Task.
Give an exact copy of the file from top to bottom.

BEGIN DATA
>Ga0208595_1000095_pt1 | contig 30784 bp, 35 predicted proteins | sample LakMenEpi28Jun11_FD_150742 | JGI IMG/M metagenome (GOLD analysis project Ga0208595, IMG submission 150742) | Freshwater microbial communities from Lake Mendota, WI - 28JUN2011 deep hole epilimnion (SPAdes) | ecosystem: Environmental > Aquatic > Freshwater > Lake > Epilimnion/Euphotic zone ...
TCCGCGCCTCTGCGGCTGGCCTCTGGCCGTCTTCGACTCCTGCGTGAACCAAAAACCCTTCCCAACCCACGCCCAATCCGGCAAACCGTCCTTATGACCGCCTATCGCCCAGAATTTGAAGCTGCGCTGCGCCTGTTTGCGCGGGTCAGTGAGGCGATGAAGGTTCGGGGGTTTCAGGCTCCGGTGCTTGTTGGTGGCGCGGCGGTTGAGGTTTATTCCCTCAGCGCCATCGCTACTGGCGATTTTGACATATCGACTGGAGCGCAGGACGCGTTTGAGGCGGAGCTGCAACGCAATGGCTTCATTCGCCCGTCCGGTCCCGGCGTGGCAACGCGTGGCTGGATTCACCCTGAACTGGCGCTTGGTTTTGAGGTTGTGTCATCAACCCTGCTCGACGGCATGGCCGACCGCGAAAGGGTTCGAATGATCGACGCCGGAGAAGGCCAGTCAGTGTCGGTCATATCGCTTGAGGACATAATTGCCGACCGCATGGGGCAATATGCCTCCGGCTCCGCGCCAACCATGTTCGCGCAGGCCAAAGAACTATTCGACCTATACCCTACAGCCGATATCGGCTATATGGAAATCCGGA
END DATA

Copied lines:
>Ga0208595_1000095_pt1 | contig 30784 bp, 35 predicted proteins | sample LakMenEpi28Jun11_FD_150742 | JGI IMG/M metagenome (GOLD analysis project Ga0208595, IMG submission 150742) | Freshwater microbial communities from Lake Mendota, WI - 28JUN2011 deep hole epilimnion (SPAdes) | ecosystem: Environmental > Aquatic > Freshwater > Lake > Epilimnion/Euphotic zone ...
TCCGCGCCTCTGCGGCTGGCCTCTGGCCGTCTTCGACTCCTGCGTGAACCAAAAACCCTTCCCAACCCACGCCCAATCCGGCAAACCGTCCTTATGACCGCCTATCGCCCAGAATTTGAAGCTGCGCTGCGCCTGTTTGCGCGGGTCAGTGAGGCGATGAAGGTTCGGGGGTTTCAGGCTCCGGTGCTTGTTGGTGGCGCGGCGGTTGAGGTTTATTCCCTCAGCGCCATCGCTACTGGCGATTTTGACATATCGACTGGAGCGCAGGACGCGTTTGAGGCGGAGCTGCAACGCAATGGCTTCATTCGCCCGTCCGGTCCCGGCGTGGCAACGCGTGGCTGGATTCACCCTGAACTGGCGCTTGGTTTTGAGGTTGTGTCATCAACCCTGCTCGACGGCATGGCCGACCGCGAAAGGGTTCGAATGATCGACGCCGGAGAAGGCCAGTCAGTGTCGGTCATATCGCTTGAGGACATAATTGCCGACCGCATGGGGCAATATGCCTCCGGCTCCGCGCCAACCATGTTCGCGCAGGCCAAAGAACTATTCGACCTATACCCTACAGCCGATATCGGCTATATGGAAATCCGGA